26 Jun 2014

Garden bird pool party

I thought I was doing well with remembering to post more frequently, but I see with horror that it’s already well over 2 weeks since my last post.  It’s alarming how the weeks flash past.  Not that I have much of interest to post.

I’ve found myself easily distracted over the last week or two with the amusing antics of the current broods of baby birds in the garden.  There’s this lovely delicious stage shortly after fledging when they’re out in the big wide world for the first time, yet not fully ready for it.  The stage when they fly in the oddest manner, more like bumble bees than birds – while they perfect the act of steering whilst in flight and hone the amazingly agile skills that adult birds demonstrate with jealousy-inducing ease.

 Please click on any of the photographs for a larger version.  You may be able to middle click to open them in a new tab at the size I prepare them.

It's lovely to see so many bees in the garden, it always feels like summer when you can see their constant business and activity.It’s lovely to see so many bees in the garden, it always feels like summer when you can see their constant business and activity.

I did the RSPBs garden bird count earlier in the year – I try to do it each year, not only for the data this adds to the RSPB’s efforts, but for my own interest too – I keep a copy of my count and like to compare it year on year.  This year I had a really good selection on the day of the count, but was aware that there were much fewer tits than I’d normally expect, yet more of the slightly rarer species like bullfinches – I had 6 (3 pairs) at the same time that one day.  Yet I only counted one each of blue tits and great tits, expecting more as they’re usually a garden staple.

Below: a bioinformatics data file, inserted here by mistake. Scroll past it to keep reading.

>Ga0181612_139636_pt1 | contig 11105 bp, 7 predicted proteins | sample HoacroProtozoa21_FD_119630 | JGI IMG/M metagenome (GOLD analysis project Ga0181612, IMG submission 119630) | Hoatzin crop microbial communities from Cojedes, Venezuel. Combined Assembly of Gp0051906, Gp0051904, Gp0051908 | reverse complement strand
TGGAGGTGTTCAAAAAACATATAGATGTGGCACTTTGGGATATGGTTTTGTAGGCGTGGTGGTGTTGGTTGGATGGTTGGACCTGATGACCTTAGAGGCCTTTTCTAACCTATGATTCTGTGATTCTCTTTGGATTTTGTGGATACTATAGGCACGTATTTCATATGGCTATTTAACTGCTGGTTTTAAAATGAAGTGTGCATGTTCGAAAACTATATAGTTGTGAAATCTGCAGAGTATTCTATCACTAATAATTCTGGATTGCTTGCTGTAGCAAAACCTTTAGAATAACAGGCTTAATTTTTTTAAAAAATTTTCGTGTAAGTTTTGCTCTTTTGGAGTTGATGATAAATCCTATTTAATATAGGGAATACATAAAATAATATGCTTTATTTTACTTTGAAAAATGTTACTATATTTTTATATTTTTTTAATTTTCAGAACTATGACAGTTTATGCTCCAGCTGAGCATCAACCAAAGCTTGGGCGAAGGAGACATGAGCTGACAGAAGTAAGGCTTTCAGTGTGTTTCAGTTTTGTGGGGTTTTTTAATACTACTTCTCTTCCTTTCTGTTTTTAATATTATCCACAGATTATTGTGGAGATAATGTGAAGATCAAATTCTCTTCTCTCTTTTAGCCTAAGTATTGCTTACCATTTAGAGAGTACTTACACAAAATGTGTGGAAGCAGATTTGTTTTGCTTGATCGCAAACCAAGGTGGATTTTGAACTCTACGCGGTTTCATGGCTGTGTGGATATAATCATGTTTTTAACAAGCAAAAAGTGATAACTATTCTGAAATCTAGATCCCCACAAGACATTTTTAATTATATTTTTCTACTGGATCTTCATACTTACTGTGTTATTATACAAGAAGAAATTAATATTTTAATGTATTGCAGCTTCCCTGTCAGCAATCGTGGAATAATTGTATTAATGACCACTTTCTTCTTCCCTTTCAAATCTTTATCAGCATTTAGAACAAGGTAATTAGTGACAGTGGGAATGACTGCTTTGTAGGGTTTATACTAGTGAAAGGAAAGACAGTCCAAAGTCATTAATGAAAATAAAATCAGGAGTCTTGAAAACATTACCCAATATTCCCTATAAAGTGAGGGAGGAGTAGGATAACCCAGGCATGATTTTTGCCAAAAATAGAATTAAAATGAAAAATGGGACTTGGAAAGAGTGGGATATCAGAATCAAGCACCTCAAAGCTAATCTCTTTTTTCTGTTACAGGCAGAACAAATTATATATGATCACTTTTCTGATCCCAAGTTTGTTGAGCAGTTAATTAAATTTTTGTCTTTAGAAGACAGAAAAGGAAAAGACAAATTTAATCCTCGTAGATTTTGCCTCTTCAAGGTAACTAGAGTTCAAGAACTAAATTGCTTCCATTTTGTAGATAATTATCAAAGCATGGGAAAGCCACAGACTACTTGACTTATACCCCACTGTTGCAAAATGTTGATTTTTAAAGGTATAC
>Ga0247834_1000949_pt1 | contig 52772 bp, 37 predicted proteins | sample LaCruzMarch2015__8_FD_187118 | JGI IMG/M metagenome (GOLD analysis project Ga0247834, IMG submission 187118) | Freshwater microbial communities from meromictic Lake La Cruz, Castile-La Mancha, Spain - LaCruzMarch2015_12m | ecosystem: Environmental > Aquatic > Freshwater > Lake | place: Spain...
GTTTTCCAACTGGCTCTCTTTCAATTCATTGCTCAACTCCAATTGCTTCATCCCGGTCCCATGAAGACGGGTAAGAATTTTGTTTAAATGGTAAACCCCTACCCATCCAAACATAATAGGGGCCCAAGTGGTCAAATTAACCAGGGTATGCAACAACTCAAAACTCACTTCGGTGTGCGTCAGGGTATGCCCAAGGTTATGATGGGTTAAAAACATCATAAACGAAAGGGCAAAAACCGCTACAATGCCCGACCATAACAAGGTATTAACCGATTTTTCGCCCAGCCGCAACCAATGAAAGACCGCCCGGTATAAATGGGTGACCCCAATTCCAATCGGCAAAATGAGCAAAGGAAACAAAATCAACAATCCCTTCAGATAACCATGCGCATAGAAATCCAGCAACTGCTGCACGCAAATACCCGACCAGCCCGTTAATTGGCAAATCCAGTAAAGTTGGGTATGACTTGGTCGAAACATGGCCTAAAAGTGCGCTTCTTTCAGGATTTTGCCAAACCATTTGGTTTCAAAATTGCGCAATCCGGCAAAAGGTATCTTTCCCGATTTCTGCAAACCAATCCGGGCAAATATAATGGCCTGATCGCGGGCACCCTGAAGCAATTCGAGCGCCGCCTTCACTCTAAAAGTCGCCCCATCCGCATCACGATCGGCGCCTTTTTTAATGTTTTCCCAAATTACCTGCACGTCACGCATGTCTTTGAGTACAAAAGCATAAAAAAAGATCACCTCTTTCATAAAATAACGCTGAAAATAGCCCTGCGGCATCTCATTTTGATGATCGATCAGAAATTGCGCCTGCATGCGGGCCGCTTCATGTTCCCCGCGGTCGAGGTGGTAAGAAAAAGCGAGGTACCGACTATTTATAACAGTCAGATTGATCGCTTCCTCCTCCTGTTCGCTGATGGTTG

But hopefully that meant they were just elsewhere that particular day as I now have a good crop of youngsters of each species.  The garden has been alive with them – I reckon at least 8 of each at the moment – and they’ve given me more than enough pleasure this month to justify my bird food budget.

Lots of young birds in the garden this spring.Lots of young birds in the garden this spring.

One thing that they’ve been up to that I can’t say I’ve noticed before is a seeming fixation with water.  I have 3 different bird baths in the bird area and pretty much every time I look, there are baby birds in and around all of them.  In fact they’ve got such a pool party thing going on with various splashing and drinking that I’m having to go out and top them up at least once every day.

My neighbour has a little water feature in her garden that has a circulating body of water that falls as a little fountain into a pool – the baby birds have been having even more fun in hers – washing vigorously under the fountain part – that she’s having to top it up daily too.  She also noticed that this seems to be a new phenomena this year.  Maybe the mild winter didn’t kill off as many parasites as usual and they feel the need for more vigorous bathing this spring.

Being babies, there does seem to have been a lot of time perching on the edge of the water wondering quite what they should do.  There are often two or three at once, and it looks for all the world like they’re trying to build up the courage to jump in and the others are offering the necessary encouragement.   I just haven’t been able to catch a decent photograph of the action as the baths the babies prefer is in a sheltered spot in deep shadow.